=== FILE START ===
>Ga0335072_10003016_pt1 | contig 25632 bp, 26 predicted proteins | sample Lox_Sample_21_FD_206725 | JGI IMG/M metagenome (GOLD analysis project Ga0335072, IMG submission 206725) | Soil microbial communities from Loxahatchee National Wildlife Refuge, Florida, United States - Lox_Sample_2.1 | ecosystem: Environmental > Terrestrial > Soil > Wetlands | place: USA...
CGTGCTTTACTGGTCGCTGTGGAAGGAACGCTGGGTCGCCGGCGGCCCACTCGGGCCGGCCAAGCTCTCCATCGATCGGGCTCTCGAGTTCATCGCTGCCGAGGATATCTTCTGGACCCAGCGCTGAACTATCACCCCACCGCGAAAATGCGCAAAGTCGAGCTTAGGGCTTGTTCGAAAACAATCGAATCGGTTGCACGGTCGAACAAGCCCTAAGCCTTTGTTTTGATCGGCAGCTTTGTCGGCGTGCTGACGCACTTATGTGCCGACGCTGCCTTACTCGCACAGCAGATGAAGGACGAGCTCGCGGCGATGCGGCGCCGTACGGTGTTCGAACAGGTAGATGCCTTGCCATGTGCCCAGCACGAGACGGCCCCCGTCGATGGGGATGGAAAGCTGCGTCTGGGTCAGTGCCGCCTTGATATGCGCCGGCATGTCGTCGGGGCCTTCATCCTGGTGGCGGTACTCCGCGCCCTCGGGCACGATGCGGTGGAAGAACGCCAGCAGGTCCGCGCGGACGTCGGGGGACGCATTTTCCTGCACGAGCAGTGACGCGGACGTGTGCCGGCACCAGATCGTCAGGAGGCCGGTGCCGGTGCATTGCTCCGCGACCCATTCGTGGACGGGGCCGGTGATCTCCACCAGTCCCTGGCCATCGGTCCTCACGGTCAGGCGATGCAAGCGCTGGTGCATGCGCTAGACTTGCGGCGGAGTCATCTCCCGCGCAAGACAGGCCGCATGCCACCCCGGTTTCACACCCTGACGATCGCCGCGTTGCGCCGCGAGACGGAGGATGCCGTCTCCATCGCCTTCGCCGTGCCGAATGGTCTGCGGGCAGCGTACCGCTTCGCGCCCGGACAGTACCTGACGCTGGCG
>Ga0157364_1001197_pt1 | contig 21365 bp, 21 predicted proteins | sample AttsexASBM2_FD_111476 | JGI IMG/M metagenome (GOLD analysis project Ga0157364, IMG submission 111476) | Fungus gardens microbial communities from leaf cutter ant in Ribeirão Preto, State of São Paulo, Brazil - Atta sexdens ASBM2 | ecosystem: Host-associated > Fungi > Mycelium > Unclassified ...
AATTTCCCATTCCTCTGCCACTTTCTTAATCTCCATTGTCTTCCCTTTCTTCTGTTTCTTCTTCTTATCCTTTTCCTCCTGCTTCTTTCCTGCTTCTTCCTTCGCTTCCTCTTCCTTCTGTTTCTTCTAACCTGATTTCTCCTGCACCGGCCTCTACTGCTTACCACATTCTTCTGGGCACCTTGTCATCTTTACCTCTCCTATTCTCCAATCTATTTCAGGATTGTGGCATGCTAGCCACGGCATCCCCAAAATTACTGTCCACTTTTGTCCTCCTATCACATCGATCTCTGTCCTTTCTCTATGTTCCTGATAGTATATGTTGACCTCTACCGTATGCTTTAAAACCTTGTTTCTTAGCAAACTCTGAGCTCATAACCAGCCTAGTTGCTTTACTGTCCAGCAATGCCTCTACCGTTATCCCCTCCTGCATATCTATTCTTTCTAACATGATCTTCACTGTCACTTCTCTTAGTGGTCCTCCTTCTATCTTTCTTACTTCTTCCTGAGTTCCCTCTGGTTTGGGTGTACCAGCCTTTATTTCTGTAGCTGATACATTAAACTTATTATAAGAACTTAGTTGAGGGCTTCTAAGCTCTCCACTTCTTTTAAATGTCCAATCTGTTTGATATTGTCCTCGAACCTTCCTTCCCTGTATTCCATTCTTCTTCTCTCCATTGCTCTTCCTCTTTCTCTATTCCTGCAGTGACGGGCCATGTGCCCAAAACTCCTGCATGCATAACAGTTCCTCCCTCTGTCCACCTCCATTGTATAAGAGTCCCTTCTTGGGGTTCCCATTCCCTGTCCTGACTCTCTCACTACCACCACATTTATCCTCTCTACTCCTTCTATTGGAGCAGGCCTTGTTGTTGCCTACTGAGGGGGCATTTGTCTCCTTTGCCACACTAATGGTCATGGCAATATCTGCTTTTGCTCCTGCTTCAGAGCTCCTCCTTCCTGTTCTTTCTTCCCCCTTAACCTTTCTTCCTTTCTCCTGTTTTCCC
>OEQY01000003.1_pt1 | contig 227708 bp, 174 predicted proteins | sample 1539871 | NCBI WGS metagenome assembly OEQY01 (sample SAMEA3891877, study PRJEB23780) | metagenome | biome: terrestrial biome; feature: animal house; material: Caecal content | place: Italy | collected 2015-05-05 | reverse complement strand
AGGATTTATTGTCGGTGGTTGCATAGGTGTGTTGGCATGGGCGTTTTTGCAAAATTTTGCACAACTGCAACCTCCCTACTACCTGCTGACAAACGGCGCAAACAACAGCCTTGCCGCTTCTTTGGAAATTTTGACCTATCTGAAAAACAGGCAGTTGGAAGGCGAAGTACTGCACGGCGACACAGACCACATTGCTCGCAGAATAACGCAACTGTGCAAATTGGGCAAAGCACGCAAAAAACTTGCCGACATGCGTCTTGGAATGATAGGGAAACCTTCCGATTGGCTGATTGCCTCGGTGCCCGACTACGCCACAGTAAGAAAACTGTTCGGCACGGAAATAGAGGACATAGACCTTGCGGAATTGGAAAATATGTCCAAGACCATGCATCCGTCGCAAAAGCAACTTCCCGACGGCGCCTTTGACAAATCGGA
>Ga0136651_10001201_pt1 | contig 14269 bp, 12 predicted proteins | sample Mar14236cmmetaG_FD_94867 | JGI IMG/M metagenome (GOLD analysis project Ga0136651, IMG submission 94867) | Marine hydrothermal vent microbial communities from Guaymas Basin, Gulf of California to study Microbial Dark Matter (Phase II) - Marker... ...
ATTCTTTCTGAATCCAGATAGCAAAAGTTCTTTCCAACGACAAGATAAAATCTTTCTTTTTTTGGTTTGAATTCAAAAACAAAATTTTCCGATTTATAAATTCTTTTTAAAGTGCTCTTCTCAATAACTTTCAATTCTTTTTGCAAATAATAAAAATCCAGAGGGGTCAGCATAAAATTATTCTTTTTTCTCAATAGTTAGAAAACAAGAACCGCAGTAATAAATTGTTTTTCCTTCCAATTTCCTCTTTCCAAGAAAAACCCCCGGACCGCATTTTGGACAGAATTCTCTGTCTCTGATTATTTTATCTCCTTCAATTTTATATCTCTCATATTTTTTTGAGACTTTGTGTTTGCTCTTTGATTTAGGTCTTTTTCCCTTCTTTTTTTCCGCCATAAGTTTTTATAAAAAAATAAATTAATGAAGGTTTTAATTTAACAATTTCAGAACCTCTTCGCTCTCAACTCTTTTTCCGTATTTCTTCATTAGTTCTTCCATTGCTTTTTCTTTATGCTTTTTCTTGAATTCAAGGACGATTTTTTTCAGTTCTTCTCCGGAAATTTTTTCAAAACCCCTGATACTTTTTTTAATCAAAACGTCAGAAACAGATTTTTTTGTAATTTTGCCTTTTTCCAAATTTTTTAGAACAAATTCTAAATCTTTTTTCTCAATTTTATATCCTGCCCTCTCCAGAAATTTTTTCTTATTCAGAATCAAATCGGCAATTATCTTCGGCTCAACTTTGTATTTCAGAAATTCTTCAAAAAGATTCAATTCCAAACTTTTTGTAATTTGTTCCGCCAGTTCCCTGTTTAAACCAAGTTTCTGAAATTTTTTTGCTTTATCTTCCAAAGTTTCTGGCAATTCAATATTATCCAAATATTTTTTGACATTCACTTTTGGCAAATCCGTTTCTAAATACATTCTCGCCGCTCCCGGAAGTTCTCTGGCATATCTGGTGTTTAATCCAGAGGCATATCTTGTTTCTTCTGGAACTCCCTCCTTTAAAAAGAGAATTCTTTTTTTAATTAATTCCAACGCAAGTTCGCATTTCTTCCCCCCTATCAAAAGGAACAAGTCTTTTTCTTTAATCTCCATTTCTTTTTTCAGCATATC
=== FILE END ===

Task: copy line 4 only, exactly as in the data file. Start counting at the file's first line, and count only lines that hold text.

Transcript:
AATTTCCCATTCCTCTGCCACTTTCTTAATCTCCATTGTCTTCCCTTTCTTCTGTTTCTTCTTCTTATCCTTTTCCTCCTGCTTCTTTCCTGCTTCTTCCTTCGCTTCCTCTTCCTTCTGTTTCTTCTAACCTGATTTCTCCTGCACCGGCCTCTACTGCTTACCACATTCTTCTGGGCACCTTGTCATCTTTACCTCTCCTATTCTCCAATCTATTTCAGGATTGTGGCATGCTAGCCACGGCATCCCCAAAATTACTGTCCACTTTTGTCCTCCTATCACATCGATCTCTGTCCTTTCTCTATGTTCCTGATAGTATATGTTGACCTCTACCGTATGCTTTAAAACCTTGTTTCTTAGCAAACTCTGAGCTCATAACCAGCCTAGTTGCTTTACTGTCCAGCAATGCCTCTACCGTTATCCCCTCCTGCATATCTATTCTTTCTAACATGATCTTCACTGTCACTTCTCTTAGTGGTCCTCCTTCTATCTTTCTTACTTCTTCCTGAGTTCCCTCTGGTTTGGGTGTACCAGCCTTTATTTCTGTAGCTGATACATTAAACTTATTATAAGAACTTAGTTGAGGGCTTCTAAGCTCTCCACTTCTTTTAAATGTCCAATCTGTTTGATATTGTCCTCGAACCTTCCTTCCCTGTATTCCATTCTTCTTCTCTCCATTGCTCTTCCTCTTTCTCTATTCCTGCAGTGACGGGCCATGTGCCCAAAACTCCTGCATGCATAACAGTTCCTCCCTCTGTCCACCTCCATTGTATAAGAGTCCCTTCTTGGGGTTCCCATTCCCTGTCCTGACTCTCTCACTACCACCACATTTATCCTCTCTACTCCTTCTATTGGAGCAGGCCTTGTTGTTGCCTACTGAGGGGGCATTTGTCTCCTTTGCCACACTAATGGTCATGGCAATATCTGCTTTTGCTCCTGCTTCAGAGCTCCTCCTTCCTGTTCTTTCTTCCCCCTTAACCTTTCTTCCTTTCTCCTGTTTTCCC